The Globe reports the at-large councilor would make education a key part of his campaign. So far only one-time city-council candidate Will Dorcena has formally announced a run for the seat held for an entire generation by Tom Menino.
The Dorchester Reporter's Lit Drop reminds us there is a fourth announced candidate:
EDIT: Oh, maybe he hasn't "formally" announced. My bad.
And, I wonder; the Future Boston people said last year or early this year that they had a "dark horse candidate" who would announce mid-February. I wouldn't consider Connolly to be a dark horse by any means, so is there still someone else considering?
(Interestingly, Greg Selkoe, the guy behind Future Boston, and his wife both gave the maximum $500 contribution to the Connolly For Boston fund.)
I'm pretty sure it doesn't imply any endorsement by our newest Senator.
Has the Future Boston Alliance ever done anything?
I haven't been impressed by John Connolly. At the same time, I admit I'm not familiar with his work. I pay attention.
What I know is that John Connolly once found out that BPS was stocking and buying food past expiration date. I know he's worked the new school assignment system.
I saw him once on Neighborhood Network News complaining about the teachers contract but not making the case for how an alternative outcome would improve things for students.
Tell me what you know about Connolly and the other candidates.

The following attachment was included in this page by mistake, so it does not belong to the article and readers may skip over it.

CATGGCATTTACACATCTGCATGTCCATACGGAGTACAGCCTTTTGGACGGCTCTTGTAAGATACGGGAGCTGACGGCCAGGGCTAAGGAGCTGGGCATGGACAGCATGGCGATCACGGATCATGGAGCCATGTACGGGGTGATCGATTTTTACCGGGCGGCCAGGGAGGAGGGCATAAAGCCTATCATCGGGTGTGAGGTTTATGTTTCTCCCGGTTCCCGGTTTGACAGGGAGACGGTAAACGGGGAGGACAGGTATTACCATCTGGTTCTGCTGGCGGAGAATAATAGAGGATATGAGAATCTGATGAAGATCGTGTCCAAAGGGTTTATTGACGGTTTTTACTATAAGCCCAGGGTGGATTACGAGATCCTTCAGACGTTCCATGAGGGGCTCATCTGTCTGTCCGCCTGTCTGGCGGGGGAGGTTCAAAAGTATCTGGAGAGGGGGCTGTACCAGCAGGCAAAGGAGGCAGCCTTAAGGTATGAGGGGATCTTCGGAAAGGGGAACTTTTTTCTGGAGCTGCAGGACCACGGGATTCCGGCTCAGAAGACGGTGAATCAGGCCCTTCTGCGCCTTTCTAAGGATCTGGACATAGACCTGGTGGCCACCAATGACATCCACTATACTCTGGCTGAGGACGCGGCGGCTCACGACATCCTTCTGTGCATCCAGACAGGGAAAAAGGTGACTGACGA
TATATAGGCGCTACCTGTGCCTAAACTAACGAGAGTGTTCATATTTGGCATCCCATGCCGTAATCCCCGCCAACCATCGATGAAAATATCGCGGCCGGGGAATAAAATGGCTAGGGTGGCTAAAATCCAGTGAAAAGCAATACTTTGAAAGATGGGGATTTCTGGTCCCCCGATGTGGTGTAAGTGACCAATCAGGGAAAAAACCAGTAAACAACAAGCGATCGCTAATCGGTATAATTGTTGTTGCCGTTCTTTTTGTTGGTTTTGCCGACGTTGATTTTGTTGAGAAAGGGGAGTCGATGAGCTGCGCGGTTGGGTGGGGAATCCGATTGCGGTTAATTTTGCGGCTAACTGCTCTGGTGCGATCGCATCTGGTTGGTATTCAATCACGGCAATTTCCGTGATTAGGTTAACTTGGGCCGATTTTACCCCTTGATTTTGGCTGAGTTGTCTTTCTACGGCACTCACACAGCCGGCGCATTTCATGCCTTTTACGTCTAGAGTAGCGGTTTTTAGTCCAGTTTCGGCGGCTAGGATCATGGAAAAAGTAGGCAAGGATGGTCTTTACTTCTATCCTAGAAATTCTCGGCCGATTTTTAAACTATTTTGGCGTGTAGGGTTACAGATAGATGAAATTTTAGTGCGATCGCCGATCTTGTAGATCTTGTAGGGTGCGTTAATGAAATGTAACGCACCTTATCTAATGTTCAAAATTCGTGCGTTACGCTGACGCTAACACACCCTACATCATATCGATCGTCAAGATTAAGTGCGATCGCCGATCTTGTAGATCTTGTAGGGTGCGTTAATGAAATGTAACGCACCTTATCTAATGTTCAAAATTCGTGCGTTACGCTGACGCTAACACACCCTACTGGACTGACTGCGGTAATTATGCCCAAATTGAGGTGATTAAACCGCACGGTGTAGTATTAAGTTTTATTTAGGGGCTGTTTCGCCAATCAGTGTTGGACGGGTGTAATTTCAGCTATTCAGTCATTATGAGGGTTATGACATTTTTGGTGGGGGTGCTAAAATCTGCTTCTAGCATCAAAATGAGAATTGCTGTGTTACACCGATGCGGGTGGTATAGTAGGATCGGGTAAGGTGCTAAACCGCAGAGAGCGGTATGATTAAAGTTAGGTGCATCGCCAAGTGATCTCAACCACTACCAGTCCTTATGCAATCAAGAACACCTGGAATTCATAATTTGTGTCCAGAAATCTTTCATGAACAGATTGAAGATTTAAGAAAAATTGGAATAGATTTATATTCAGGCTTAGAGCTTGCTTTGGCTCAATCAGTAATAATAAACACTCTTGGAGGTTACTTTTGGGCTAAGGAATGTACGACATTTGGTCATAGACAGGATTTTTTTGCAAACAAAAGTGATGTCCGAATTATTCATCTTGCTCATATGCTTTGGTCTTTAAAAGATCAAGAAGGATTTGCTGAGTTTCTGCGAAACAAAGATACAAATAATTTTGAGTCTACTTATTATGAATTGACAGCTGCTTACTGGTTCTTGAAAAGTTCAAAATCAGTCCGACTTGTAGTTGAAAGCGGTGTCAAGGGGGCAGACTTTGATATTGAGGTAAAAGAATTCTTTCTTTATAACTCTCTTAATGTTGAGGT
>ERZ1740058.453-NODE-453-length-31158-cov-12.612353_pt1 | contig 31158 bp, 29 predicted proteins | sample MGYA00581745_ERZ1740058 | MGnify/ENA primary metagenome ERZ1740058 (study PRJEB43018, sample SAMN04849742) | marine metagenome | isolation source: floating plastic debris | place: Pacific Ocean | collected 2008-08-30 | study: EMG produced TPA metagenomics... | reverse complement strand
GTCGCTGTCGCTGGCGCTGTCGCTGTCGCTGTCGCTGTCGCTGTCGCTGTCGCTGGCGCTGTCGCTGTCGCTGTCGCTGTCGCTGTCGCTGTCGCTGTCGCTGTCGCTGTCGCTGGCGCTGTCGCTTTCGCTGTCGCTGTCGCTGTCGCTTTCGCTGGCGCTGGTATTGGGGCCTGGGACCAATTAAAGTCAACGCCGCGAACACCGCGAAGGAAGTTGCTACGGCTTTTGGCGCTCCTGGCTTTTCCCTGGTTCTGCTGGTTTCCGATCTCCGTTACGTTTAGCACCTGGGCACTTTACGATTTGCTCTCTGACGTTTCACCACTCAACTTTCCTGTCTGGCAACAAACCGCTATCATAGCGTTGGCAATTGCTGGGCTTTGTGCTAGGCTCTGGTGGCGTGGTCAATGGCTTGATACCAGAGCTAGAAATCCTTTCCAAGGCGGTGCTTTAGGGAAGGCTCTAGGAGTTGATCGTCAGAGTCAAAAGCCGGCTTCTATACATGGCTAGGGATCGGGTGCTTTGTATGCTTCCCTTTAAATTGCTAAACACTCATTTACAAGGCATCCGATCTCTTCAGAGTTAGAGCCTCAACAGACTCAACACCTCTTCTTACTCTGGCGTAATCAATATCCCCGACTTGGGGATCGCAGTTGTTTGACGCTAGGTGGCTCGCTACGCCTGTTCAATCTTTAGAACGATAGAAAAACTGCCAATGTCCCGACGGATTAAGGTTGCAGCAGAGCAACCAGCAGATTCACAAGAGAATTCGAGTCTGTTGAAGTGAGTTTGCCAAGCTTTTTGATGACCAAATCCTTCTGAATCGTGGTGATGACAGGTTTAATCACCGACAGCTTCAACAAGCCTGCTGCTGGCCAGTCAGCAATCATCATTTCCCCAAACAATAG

David Bernstein wonders if Connolly has a mayoral race in him.
He's old, in poor health, and is apparently blameless for all the multiple failures of his decades long leadership of Boston.
When you've been mayor for 5 terms, you don't get to blame the problems with the school system on someone else. Every kid in the BPS was born during Menino's time in office- he's had time to fix this.
I've followed Connolly and he has been one of the few elected leaders willing to buck the mayor and challenge his appointees, in other words one of the few willing to actually exercise independent decision making, which is what he was elected for. He has called things as he sees them with the schools - multiple examples of poor management from the simple (poorly managing food stocks) to the serious (failing to address criminality of senior school leaders). And he gets the cities number one problem - that the schools are THE reason so many talented engaged families leave Boston.
Why would you headline your comment as "not impressed" and then admit that you are not familiar with his work. That seems unfair to judge anyone and ignorant on your part.